So, I've posted a bunch more to my experimental aggregator blog. Including an article about a new Macintosh OSX virus and a funny video from Adam Curry.
Now that I've been doing it for a few days, what do you think? Is this useful? It's useful to me, if not to any of you. Why? Because now I have a way to search for my favorite items on Google.
Because of that alone I'll probably keep doing it.
It is amazing what you find when you read 1400+ blogs.
Today I got Chris Sells to give me a tour of MSDN. I was filming him and we were popping into Sara Williams' meeting and visiting MSDN developer's offices (we even went into Sara's office and pretended we ran the MSDN world for a few minutes). In the middle of the tour Chris Kinsman popped out of the kitchen. That was funny. He's not even an employee. Just was visiting for the day.
Of course, that made his blog. Oh, a new meme: where on campus is Channel9?
Of course I'm keeping Kinsman in the video. That'll be up in a week or so. Got more of Beda and Kam Vedbrat and many others to get up first.
Michael Gartenberg in ComputerWorld: Perfect storm brewing for Microsoft?
Michael's thesis is that Microsoft is headed for tough times due to Longhorn slipping, lack of upgrading activity to Windows XP, and not having good enough evangelism/marketing for the current OS.
Michael's right. At least he is if you frame the argument that way.
There's a few things, though, that Michael didn't mention. First, the Tablet PC. We're about to release a fantastic and major upgrade to the Tablet PC as part of the Windows XP Service Pack 2. This release dramatically improves the Tablet PC experience. And customers are starting to notice. I'm starting to see more and more Tablet PCs in the airplanes when I fly, and it's not just Microsoft employees either. Even at the O'Reilly Emerging Technology conference I noticed more Tablet PCs this year. Since most people really haven't considered (or even seen) a Tablet PC, the new version that's coming this summer will let us start a new conversation with many customers.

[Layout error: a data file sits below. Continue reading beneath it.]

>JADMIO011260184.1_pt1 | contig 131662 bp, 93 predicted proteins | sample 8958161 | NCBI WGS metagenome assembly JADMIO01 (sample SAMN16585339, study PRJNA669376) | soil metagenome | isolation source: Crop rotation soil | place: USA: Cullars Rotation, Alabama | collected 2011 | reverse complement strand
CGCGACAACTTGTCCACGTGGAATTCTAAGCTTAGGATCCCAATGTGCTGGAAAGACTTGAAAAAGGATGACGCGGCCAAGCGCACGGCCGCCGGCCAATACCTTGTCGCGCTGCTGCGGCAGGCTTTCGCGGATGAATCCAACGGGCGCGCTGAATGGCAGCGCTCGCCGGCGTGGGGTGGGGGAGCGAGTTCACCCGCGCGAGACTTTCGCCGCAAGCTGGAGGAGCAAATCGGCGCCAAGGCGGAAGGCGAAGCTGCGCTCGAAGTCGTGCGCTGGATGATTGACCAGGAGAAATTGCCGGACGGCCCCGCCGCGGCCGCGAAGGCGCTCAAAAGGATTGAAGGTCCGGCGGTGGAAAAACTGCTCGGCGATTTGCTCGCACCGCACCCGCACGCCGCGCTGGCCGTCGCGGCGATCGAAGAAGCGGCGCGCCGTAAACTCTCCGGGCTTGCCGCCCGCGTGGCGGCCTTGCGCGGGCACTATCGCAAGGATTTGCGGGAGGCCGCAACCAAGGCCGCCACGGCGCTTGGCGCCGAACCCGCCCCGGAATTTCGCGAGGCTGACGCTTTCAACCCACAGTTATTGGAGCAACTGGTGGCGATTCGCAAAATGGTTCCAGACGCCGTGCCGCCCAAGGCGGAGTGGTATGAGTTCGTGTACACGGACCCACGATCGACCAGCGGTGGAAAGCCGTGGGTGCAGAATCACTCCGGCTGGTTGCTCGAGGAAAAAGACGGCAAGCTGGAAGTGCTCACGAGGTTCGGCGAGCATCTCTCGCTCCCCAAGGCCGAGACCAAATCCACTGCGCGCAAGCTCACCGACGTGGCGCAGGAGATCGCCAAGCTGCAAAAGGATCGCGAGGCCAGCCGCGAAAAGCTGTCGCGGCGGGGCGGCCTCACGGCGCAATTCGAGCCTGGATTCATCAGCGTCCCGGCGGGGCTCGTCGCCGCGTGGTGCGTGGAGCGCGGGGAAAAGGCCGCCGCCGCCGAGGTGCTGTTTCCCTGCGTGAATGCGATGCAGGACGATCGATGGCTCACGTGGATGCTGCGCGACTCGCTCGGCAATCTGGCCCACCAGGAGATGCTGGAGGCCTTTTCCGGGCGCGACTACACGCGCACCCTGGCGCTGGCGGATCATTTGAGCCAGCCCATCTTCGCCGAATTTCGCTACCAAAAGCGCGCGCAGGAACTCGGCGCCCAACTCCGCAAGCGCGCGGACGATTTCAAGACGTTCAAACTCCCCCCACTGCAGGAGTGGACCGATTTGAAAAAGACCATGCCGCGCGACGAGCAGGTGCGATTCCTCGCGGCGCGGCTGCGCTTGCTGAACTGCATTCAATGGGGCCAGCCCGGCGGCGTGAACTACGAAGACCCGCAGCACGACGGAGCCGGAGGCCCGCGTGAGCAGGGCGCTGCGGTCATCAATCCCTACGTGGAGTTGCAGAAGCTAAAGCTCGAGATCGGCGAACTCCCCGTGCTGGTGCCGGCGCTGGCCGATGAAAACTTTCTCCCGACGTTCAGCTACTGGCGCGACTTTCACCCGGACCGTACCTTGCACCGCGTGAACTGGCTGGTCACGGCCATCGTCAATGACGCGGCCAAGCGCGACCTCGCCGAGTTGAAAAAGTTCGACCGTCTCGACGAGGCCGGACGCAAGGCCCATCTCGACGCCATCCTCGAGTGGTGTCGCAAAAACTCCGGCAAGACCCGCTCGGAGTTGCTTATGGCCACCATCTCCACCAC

More people are like Lisa Williams, who says "she gets it," after thinking I was nuts for constantly pushing the Tablet PC.
Second, Michael doesn't give credit to Windows XP Service Pack 2. This isn't just a bug fix like most service packs. It delivers major new functionality that customers are clamoring for: security and wireless and Bluetooth support.
Third, I've seen an ear-to-the-ground approach I haven't sensed in years. I sat in on many MVP meetings this week and the teams are engaged, listening, and delivering things they've asked for. Watch for hot new products from MSN, Windows Media, Tablet PC, and many other groups this year.
Fourth, we've been very open with Longhorn. That's going to pay off next year with a beta that's going to incorporate lots of the feedback we got on newsgroups and blogs after the PDC.
But, don't take my comeback incorrectly: Microsoft's evangelism and marketing efforts +are+ coming up short in many areas. We'll have more to say on that front soon. Channel9 was just the first attempt at changing that problem (and it won't really hit stride for a month or so, despite its early success).